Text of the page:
Employment law never stands still and the coming year will see some significant changes. Here is our guide to developments to prepare for in 2017.

Early 2017 Tax-free childcare scheme Working families will be able to claim 20% of childcare costs for children under 12. Claims will be capped at £1,200 per child per year. The new scheme will be operated centrally rather than by individual employers.
January On-line database for  employment tribunal decisions Tribunal judgments are currently only available in hard copy. HM Courts and Tribunals Service has said it will launch an on-line data base.
April New limits for employment tribunal awards expected The Order implementing changes has not yet been published so details are unconfirmed. However, tribunal awards usually increase each year in line with inflation.
1 April National living wage rises to £7.50 an hour for workers aged 25 and over  
  National minimum wage rises to £7.05 an hour for workers aged 21 to 24 see our previous article  for more details. National minimum wage rates previously increased in October but have now been aligned with the national living wage which was introduced in April 2016.
6 April Mandatory gender pay reporting regulations The Equality Act (Gender Pay Gap Information) Regulations 2016 will apply to employers in the private and voluntary sectors with 250 or more employees (which is widely defined) who will be required to publish a gender pay report every year. Organisations can chose when they publish but the first report must be published by 4 April 2018. Similar legislation for the public sector is also expected.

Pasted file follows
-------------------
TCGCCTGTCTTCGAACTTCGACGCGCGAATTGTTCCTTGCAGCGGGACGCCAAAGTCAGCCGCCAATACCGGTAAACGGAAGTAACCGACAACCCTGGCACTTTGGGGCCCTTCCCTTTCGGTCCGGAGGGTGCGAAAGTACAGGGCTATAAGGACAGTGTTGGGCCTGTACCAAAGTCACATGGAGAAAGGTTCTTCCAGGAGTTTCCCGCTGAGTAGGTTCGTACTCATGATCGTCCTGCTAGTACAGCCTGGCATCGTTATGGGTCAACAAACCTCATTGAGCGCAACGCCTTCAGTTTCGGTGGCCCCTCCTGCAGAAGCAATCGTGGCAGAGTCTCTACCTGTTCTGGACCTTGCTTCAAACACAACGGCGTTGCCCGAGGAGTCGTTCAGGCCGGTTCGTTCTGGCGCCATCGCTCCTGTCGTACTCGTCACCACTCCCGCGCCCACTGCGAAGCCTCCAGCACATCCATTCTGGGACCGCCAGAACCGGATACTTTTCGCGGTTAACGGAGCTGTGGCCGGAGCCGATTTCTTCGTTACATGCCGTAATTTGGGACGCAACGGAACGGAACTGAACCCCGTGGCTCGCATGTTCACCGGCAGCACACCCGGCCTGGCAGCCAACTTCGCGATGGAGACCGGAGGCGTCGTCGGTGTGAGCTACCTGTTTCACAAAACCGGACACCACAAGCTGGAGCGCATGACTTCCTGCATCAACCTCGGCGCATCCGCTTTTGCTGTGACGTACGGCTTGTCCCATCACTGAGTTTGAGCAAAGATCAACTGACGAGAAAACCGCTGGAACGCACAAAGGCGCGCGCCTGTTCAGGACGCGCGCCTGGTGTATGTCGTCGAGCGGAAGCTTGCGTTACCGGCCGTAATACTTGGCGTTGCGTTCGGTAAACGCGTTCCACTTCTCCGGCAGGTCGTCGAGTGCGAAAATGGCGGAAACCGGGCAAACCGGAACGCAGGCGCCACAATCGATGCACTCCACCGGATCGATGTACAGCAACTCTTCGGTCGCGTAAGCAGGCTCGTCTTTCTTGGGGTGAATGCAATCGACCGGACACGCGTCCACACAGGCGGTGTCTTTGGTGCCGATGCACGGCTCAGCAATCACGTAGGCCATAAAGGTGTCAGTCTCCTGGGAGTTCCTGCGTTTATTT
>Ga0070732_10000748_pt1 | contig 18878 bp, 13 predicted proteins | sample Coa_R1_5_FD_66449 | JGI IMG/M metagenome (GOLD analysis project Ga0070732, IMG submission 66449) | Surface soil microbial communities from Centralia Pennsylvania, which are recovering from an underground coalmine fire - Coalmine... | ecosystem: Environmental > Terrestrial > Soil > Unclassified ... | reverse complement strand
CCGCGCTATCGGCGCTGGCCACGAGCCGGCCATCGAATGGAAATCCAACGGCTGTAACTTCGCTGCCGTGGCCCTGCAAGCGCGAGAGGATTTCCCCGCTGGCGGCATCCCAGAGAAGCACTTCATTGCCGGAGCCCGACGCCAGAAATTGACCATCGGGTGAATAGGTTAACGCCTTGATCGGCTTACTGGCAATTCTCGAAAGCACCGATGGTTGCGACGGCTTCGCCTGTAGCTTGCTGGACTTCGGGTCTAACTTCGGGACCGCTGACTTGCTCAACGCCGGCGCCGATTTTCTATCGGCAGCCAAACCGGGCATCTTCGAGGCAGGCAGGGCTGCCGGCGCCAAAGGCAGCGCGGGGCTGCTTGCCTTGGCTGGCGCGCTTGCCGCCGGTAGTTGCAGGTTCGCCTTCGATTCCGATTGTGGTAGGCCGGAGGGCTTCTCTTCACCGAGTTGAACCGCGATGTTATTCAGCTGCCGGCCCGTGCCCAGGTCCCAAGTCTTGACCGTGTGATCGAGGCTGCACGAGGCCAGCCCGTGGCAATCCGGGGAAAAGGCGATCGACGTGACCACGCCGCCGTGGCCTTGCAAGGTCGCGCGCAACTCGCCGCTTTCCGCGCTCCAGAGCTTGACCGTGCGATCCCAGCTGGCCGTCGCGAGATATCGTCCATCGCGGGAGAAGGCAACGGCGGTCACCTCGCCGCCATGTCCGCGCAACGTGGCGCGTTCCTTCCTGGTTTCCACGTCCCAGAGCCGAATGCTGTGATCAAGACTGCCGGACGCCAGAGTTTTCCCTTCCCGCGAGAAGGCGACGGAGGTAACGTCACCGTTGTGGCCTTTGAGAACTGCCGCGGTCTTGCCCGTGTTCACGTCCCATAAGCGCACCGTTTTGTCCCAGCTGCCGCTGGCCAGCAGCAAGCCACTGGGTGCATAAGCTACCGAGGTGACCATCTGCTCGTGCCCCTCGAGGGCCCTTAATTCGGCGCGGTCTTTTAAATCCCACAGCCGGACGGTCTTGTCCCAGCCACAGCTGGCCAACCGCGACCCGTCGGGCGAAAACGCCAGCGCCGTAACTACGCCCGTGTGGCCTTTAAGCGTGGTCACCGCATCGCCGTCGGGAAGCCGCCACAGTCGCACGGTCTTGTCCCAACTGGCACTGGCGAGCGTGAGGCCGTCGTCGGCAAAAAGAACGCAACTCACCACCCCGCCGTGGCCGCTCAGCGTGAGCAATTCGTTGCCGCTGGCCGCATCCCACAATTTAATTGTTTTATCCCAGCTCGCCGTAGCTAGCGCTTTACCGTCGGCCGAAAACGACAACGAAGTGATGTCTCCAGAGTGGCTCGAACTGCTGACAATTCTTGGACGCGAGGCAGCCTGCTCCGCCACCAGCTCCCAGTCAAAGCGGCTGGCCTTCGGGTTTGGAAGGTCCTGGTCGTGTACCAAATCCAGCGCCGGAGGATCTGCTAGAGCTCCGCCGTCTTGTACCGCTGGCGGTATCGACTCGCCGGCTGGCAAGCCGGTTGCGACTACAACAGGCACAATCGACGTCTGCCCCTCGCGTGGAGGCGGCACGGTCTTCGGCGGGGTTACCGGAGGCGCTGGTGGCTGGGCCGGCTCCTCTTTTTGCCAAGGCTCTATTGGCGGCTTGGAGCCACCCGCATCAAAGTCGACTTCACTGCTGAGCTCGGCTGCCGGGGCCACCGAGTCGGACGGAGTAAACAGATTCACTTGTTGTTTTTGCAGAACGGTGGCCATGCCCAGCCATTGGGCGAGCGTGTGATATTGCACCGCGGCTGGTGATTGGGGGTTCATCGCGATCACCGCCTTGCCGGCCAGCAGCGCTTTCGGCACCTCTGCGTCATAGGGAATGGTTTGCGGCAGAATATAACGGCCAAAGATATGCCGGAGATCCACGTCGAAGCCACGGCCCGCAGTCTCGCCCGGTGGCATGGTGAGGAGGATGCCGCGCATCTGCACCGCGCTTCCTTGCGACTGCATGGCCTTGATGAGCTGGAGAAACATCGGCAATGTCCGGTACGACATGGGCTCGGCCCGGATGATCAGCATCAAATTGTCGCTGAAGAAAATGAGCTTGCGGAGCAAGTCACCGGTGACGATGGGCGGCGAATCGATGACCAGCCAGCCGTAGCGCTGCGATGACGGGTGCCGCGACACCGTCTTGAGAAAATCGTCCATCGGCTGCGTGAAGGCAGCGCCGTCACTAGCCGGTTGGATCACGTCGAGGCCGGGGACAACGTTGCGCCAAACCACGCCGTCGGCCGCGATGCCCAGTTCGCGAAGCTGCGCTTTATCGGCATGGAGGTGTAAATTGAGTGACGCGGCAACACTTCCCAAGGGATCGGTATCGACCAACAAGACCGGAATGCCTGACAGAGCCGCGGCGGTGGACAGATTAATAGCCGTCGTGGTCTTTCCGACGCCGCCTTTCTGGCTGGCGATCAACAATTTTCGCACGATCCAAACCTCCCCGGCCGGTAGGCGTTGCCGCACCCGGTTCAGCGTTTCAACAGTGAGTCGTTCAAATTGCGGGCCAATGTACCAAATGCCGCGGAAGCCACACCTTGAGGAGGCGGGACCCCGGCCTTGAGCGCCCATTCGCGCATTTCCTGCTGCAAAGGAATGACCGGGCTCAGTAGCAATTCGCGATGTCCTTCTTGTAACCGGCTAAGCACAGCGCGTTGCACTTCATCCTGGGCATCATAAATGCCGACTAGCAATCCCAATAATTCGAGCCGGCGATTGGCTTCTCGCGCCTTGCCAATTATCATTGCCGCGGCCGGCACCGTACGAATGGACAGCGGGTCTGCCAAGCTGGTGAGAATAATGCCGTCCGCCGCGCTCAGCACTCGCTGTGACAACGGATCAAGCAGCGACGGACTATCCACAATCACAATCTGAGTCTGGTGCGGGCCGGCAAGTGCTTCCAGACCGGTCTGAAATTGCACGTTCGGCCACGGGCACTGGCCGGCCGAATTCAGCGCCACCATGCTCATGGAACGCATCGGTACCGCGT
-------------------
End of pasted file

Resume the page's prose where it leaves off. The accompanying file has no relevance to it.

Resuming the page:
6 April Apprenticeship levy Employers will have to pay a levy of 0.5% of their paybill through PAYE, alongside income tax and national insurance. All businesses will receive an allowance of £15,000 to set off against the levy. In effect therefore the levy is only payable to the extent the paybill exceeds £3 million per year.
6 April Salary sacrifice schemes: beneficial tax treatment removed for certain benefits Pension contributions, pension advice, childcare, Cycle to Work and ultralow emission cars will be exempt and will continue as before. Salary exchanged for intangible benefits, such as flexible working or the buying of additional holiday will also be unaffected.holiday
10 April Rise in statutory payments for various parental leave Prescribed weekly rate of SMP, SAP, SPP, SPPP and MA rates rise to £140.98 a week.
10 April Rise in statutory sick pay Will rise to £89.35 a week.

Looking further ahead.

From April 2018 changes will be made to the taxation of termination payments. Termination payments that are subject to income tax on amounts in excess of £30,000 will also be subject to employer NICs. The government has confirmed that the £30,000 exemption will remain and that the whole termination payment will be outside the scope of employee NICs.

For further details see our previous article.

In May 2018 the new General Data Protection Regulation will come into force in the UK. This will introduce significant changes to the existing data protection regime and seriously increase the potential fines for non-compliance. The HR department should therefore take the opportunity to prepare for this upheaval this year by carrying out an audit of employee personal data it holds to ensure it meets the requirements of the GDPR and review, amend or draft new policies and procedures on data breaches, subject access requests and privacy notices. Training relevant staff on the changes will also be paramount.

For further details see our previous article.